Michaels: I have no idea what I want to be when I grow up, and that’s okay

"If you’re contemplating a change of pace, keep in mind that you’re not alone. As this data shows, many people change career paths over time. " Graphic / Bunny Beyer

Growing up, we’re often asked “What do you want to be when you grow up?” To which we often respond with silly things like an astronaut, a princess, or the president. Or, we have attainable career answers that you may or may not have ended up going for, like a veterinarian, a doctor, or an actor. 

The thing about this question is that eventually, it becomes redundant, and it doesn’t stop when we’re little either. It is a constant question throughout life, even as we’re just learning what we actually want to do, or at least what we think we want to do. We get to the college-age level and pick a path to follow and study, or maybe you’re unlike college students and step straight into the workforce after high school.

Either way, whatever you’ve chosen, you have set yourself on a path to have a career of some sort. 

But what happens when you realize you don’t enjoy the work you are doing anymore? Or do you have a plethora of passions and you’re struggling to choose one to follow? 

As a student, you have a few years to change your field of study and no one bats an eye. It’s common to realize you aren’t enjoying your main field of study and making a quick switch. But, when it comes to stepping into the workforce is that notion of making a quick swap of what you do for a living still acceptable?  

According to a study by the University of Queensland, “research shows most people will change careers at least once in their lives. In fact, the average person tends to go through 3-7 careers before they retire, and this number may be more like 5-7 for the current and upcoming generations of workers.” 

If you’re contemplating a change of pace, keep in mind that you’re not alone. As this data shows, many people change career paths over time.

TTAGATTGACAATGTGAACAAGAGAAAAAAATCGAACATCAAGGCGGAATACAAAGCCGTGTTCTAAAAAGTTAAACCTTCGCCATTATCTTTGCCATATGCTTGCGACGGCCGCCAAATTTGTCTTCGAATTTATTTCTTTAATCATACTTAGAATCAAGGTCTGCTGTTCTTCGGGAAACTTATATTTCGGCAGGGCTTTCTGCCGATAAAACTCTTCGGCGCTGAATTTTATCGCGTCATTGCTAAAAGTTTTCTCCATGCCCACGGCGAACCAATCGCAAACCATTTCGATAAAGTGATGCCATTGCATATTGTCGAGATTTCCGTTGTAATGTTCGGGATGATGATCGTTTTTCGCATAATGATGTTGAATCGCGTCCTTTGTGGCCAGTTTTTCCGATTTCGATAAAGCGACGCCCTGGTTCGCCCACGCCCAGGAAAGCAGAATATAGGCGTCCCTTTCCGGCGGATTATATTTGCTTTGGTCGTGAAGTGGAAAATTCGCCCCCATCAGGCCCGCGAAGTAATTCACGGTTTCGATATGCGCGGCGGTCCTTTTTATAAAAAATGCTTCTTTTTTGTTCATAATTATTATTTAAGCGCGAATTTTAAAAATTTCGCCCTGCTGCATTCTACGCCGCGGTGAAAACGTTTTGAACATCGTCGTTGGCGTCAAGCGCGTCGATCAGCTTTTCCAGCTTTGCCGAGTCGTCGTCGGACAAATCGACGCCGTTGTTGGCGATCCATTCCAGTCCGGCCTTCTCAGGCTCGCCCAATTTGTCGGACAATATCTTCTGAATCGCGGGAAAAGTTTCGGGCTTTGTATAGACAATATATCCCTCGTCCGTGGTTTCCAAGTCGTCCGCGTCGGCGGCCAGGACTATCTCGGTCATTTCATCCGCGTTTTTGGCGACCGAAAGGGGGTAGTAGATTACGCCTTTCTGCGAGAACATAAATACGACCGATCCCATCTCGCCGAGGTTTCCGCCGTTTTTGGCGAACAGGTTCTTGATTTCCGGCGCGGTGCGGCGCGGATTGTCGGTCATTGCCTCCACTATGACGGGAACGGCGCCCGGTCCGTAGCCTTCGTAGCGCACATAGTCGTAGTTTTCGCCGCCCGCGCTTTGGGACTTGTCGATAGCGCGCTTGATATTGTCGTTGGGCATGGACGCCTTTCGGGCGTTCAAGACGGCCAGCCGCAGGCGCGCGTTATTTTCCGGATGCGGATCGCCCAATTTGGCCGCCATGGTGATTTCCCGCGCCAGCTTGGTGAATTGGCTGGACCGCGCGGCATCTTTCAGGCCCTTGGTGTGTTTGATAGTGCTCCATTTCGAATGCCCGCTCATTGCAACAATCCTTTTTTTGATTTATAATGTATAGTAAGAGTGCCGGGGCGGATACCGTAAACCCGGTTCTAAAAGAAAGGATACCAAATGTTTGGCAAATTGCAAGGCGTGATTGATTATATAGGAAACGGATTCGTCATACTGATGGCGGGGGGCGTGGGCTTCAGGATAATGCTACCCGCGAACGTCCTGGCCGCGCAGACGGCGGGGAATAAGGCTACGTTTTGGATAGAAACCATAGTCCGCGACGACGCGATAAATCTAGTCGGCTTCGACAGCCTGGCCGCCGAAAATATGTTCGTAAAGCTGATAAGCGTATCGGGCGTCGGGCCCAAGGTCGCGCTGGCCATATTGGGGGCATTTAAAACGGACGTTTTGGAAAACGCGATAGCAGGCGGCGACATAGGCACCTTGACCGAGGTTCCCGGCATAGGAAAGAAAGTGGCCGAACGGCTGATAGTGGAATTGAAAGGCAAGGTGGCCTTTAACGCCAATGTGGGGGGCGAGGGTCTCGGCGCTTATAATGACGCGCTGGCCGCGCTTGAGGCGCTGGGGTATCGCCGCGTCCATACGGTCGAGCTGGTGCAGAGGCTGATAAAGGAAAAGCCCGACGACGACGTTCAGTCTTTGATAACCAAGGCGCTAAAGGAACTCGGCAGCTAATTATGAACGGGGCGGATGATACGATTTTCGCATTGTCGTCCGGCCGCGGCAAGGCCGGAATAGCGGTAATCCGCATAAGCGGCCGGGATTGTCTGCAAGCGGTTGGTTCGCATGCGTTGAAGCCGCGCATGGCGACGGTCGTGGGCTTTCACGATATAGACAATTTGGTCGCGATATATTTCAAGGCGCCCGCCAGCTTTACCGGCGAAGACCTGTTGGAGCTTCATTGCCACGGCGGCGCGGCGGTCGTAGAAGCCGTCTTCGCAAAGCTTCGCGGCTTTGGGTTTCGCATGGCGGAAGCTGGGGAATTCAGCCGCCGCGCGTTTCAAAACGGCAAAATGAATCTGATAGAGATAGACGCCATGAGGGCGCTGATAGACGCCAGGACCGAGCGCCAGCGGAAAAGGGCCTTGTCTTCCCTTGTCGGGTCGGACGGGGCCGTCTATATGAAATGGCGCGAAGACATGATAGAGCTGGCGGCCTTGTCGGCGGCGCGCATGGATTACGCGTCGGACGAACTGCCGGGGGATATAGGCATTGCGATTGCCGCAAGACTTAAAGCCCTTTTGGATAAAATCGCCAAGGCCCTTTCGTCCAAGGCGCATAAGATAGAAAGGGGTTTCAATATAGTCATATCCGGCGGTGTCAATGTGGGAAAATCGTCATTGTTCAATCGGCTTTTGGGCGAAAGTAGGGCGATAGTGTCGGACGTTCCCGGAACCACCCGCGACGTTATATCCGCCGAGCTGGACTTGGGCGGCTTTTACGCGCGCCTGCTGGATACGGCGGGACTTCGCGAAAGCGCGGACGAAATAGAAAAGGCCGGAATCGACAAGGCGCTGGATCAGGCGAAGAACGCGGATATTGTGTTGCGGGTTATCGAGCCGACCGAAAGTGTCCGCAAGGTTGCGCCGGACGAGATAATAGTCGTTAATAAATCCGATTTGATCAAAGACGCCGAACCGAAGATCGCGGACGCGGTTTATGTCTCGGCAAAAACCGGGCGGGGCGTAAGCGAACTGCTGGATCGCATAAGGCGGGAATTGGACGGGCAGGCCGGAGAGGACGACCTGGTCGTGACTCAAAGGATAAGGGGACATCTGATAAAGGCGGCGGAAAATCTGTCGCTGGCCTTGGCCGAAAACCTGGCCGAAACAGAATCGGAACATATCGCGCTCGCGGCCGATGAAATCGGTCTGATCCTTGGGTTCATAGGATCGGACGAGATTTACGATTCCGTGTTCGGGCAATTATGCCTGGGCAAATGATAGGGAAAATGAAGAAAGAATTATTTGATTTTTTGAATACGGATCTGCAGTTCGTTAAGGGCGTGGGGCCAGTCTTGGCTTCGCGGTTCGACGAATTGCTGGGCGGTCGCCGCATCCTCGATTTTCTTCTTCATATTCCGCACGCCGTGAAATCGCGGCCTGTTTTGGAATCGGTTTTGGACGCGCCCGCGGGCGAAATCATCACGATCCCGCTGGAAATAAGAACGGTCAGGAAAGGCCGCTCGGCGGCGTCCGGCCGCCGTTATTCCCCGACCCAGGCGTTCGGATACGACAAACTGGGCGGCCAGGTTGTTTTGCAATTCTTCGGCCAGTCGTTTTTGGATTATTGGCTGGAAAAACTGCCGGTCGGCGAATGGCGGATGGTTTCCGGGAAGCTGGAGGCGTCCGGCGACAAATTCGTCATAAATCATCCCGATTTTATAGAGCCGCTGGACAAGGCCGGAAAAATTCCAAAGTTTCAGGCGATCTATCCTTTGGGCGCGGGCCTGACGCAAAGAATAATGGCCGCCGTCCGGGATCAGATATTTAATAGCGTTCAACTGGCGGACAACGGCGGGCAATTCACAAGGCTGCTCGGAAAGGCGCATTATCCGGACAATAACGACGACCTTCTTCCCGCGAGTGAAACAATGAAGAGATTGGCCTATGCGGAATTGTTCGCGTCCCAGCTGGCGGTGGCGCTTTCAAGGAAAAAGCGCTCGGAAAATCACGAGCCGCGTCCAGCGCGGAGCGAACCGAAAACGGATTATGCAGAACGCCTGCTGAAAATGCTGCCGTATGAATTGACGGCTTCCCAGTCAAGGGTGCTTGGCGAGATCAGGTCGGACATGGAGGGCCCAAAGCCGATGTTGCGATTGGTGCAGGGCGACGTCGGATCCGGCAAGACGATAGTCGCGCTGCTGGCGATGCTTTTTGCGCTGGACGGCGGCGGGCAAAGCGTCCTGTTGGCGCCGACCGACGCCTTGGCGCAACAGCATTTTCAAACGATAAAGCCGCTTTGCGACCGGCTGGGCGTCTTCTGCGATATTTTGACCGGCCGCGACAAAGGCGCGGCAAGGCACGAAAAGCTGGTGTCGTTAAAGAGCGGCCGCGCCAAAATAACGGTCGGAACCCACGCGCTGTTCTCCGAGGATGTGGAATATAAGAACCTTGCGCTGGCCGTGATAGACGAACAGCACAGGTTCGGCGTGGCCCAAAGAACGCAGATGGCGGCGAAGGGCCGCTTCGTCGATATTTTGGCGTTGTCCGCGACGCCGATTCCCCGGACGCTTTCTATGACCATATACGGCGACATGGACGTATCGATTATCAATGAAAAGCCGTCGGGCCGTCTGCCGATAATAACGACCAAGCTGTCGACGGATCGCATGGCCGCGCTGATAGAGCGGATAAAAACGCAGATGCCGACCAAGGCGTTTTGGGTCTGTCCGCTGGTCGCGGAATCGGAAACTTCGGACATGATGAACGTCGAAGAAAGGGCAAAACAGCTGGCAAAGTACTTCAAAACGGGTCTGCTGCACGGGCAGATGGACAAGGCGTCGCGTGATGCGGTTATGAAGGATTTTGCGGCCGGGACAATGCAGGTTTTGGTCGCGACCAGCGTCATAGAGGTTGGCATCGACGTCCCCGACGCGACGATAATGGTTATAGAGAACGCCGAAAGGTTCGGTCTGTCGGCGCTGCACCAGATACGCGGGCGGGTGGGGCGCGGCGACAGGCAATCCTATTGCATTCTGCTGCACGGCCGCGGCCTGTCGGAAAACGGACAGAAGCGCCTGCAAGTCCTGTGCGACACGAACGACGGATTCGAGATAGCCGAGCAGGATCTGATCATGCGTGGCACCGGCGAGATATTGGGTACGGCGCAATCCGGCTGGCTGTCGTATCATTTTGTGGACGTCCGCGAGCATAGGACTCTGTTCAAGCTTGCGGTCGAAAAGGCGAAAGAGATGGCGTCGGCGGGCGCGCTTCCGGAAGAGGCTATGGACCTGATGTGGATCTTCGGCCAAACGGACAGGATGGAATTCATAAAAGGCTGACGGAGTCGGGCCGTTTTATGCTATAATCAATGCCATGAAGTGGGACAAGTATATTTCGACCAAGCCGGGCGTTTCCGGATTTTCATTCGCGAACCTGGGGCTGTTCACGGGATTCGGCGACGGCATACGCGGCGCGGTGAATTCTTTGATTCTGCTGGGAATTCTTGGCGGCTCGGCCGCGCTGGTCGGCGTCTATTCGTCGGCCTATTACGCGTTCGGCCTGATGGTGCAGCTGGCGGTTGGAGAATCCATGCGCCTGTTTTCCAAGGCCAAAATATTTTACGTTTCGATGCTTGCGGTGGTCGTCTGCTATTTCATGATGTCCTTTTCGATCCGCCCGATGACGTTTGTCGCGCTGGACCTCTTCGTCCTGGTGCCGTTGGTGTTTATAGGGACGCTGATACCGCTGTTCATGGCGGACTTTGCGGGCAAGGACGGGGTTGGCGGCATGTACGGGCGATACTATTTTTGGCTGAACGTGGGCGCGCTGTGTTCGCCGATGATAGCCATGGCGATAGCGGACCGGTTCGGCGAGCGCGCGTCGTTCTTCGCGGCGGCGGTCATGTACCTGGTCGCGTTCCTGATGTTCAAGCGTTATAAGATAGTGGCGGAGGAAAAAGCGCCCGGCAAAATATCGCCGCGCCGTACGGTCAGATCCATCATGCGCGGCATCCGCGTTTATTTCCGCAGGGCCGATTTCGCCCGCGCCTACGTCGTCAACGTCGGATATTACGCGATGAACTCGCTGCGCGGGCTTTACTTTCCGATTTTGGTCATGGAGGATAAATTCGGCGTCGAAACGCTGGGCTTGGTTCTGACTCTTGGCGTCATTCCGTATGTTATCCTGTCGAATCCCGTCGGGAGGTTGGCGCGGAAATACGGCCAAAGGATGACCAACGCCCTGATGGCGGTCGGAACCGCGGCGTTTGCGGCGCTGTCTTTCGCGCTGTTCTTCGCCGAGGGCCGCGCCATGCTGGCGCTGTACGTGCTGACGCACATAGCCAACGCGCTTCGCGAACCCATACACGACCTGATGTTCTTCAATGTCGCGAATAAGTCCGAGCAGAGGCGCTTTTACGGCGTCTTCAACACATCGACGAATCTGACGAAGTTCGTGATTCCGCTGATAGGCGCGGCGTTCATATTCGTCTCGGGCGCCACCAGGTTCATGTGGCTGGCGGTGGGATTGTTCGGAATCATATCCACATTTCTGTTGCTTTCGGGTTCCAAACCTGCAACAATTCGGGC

Despite this, as college comes to an end, professors, families, and friends may be expecting you to step into the world of your major. Families and friends bring back up the existential question of “what do you want to be when you grow up?” But instead, it’s phrased as “Where are you going next?” Professors reach out and beg you to make meetings with them to help you find internships and opportunities, as they want you to succeed. If you’re questioning everything, panic sets in for every one of these scenarios as you realize you don’t know how to answer.  You worry you’ll disappoint your professors and family if you don’t start immediately for a path in your field.  

Currently, I am having this dilemma myself. I have studied TV production and journalism for eight years and I have an immense passion for this field, but over time I have realized there are other things I might want to do. As I am a month away from graduating, I am utterly lost. 

I want to get a master’s in business because I feel like that would be good to have and I actually love to learn new things. I also have a passion for teaching and often have moments of wanting to follow that as a career. I can go on and on with all the different things I want or could do, but at the end of the day, I don’t think I actually need to worry so much.